EMS Supercharge Your Sim with Centralized Operations, Increased Flexibility, and Actionable Data
To address the need to train more healthcare providers smarter, not harder, Education Management Solutions (EMS) can supercharge a simulation center with centralized operations, increased flexibility, and actionable data. For decades, healthcare simulation has been an essential component in the preparation of highly qualified practitioners to move into professional clinical practice. From increased patient safety and decreased medical errors, to improved communication and sounder interprofessional team development, simulation offers a multitude of benefits whether clinical simulation occurs in a sim lab, in-situ, the field, or virtually. This HealthySimulation.com article discusses solutions to improve the process of medical simulation.
The healthcare landscape is rapidly evolving. While the pandemic’s long-term ramifications on the medical field are yet to be seen, it’s clear that new and increased strains on an already taxed healthcare system have left many healthcare institutions struggling. Quality, skilled caregivers have retired from practice due to burnout, exhaustion, and excessive overtime hours, and escalated patient safety threats. Environmental factors, emerging technologies and treatment modalities, and changes in patient care delivery have caused healthcare education institutions to struggle to keep up with the demand.
Now is the time for educators embrace intelligent new solutions to face challenges head-on, whether by deploying open-system technology to centralize and streamline operations, creating efficiencies for administrators and faculty, incorporating more flexibility and opportunities for learners, and eliminating data silos to provide actionable intelligence through more meaningful analytics and Key Performance Indicator (KPI) tracking.
Read on to examine these challenges and explore how simulation in a healthcare program can leverage innovative strategies to thrive now—and in the future. EMS has solutions.
1. Streamline Multisource Data
How many platforms, apps, programs, and technologies are used to run a program’s simulation training activities? Are they interconnected?
Healthcare training programs require enhanced efficiency and extensibility to succeed in the evolving educational landscape. Flexible simulation technology streamlines and connects multisource data that helps educators improve operations, prepare for growth, secure data, decrease dependence on internal IT, maximize return on investment (ROI), and seamlessly switch between in-person and virtual learning environments.
Break the data free from silos. With training program data interconnectivity within a single management interface, it is possible to collect and compare metrics from multiple sources. Educators can track learner and program performance across key competencies, examine data to ensure training and assessment models function effectively, and aggregate data from multiple assessment systems. Whether training occurs on-site at a simulation center, in the field, or remotely, centralized data allows educators to get the information needed, when they need it, and manage the full scope of their simulation program operations within a streamlined interface.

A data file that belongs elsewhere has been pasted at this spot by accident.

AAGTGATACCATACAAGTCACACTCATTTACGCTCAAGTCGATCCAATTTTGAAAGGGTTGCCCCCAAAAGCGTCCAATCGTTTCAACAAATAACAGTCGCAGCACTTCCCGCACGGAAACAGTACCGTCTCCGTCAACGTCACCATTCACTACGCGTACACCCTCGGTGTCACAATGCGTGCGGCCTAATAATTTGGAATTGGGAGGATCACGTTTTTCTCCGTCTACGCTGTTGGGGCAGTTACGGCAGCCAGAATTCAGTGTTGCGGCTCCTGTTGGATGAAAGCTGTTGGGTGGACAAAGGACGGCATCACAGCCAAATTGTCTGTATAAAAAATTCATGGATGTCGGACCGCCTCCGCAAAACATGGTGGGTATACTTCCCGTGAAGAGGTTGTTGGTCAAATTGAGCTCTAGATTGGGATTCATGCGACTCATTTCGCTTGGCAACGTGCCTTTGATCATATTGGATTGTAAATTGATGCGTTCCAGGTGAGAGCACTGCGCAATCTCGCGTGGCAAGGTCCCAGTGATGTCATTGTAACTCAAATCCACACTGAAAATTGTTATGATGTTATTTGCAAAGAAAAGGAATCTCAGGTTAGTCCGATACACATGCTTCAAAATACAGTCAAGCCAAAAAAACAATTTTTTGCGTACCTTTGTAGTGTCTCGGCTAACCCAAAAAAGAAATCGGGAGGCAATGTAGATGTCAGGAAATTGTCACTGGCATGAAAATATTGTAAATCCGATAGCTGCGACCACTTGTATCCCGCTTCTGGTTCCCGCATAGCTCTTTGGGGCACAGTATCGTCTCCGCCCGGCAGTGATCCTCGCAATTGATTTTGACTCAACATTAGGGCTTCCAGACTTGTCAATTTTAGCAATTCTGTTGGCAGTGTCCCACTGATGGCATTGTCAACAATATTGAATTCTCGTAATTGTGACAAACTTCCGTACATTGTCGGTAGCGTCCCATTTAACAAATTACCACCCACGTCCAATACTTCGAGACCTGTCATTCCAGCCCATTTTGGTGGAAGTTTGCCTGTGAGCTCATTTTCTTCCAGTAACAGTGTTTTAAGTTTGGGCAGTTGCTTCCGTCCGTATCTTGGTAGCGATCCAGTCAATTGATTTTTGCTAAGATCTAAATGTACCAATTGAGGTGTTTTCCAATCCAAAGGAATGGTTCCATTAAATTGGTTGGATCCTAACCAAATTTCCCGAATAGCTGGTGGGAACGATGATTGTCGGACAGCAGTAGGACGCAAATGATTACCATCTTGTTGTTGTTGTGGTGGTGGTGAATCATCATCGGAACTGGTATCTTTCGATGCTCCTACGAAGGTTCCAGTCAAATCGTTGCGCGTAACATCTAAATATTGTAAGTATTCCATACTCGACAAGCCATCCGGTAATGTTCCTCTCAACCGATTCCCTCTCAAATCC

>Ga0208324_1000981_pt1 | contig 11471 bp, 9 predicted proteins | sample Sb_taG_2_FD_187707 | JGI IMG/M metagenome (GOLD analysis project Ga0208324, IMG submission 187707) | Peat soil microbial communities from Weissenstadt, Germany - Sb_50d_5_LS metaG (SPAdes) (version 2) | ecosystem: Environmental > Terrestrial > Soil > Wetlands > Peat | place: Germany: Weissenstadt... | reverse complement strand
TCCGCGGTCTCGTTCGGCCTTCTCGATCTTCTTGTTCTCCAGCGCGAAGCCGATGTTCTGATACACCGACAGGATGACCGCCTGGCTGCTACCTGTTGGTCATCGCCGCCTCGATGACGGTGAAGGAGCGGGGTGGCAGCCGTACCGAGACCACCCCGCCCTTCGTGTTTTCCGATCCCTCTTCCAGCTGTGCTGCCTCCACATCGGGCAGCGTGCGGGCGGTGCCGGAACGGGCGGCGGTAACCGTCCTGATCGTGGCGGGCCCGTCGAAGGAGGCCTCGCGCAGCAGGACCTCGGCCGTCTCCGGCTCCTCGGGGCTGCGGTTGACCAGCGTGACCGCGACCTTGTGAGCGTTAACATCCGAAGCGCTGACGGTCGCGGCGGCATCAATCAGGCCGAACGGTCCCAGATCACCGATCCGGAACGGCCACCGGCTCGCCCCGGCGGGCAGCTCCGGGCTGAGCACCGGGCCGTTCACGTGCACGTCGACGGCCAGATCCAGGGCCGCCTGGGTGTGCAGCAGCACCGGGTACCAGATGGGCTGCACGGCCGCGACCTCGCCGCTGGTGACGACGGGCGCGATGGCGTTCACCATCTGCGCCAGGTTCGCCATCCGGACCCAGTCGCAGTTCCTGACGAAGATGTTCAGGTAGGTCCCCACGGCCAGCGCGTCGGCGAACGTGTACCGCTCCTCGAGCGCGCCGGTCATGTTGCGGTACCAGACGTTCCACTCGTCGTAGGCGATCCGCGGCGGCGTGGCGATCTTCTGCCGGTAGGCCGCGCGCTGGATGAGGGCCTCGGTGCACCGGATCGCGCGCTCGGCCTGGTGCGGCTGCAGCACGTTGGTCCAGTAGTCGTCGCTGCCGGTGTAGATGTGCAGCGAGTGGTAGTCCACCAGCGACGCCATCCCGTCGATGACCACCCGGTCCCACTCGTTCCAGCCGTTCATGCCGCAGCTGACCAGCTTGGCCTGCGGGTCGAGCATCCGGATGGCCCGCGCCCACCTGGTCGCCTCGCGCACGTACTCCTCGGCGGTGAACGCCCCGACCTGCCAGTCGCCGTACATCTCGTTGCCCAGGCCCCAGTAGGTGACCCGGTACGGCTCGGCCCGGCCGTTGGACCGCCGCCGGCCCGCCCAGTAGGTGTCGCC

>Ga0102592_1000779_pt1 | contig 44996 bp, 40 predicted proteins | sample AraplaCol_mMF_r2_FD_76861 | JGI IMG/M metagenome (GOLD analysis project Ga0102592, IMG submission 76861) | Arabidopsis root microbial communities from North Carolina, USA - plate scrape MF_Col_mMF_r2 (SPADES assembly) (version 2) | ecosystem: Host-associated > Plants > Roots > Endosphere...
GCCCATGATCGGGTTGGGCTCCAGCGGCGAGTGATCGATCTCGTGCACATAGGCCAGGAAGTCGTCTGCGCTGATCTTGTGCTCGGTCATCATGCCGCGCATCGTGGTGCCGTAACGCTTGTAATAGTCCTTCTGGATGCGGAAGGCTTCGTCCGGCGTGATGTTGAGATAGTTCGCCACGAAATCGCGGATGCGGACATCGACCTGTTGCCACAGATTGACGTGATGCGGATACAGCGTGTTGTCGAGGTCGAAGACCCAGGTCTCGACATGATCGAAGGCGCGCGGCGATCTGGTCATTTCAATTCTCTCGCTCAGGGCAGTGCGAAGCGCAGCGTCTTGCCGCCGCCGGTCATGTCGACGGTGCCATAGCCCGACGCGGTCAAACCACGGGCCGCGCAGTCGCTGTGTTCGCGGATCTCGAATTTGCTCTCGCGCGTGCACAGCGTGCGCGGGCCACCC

2. Provide More Flexibility to Learners
Healthcare simulation has taken on a vital role in replicating real-world case scenarios to empower learners to make clinical decisions across various patient care situations while experiencing realistic outcomes and consequences. It is essential for learners to have the freedom and flexibility to train, assess, and make mistakes in a safe, controlled training environment to gain the confidence they need to successfully transition into professional practice.
In the future, educators and administrators should look beyond the sim lab to meet learners’ needs by removing geographic barriers to learning. Even before COVID-related campus closures drove learning online at numerous institutions, there was a demand for rapid adoption of flexible learning curricula, and learners sought out opportunities for remote and hybrid learning. Flexible simulation technology is equipped to navigate the changing higher education landscape, allowing educators to conduct high-impact standardized patient (SP) encounters and simulation sessions in a fully online environment. Simulation also helps programs meet the critical need to practice clinical treatment in a telemedicine format while providing learners with the flexibility they need and expect.
3. Deliver Actionable Intelligence
The learners are approaching graduation—but are they ready to treat actual patients? Competency-based education focuses on outcomes and learner achievement centered on continuous, longitudinal performance assessments across national core competencies. It also incorporates hands-on or virtual education focused on mastery of key competencies that ensure learners develop the skills they need to succeed in real-world clinical practice.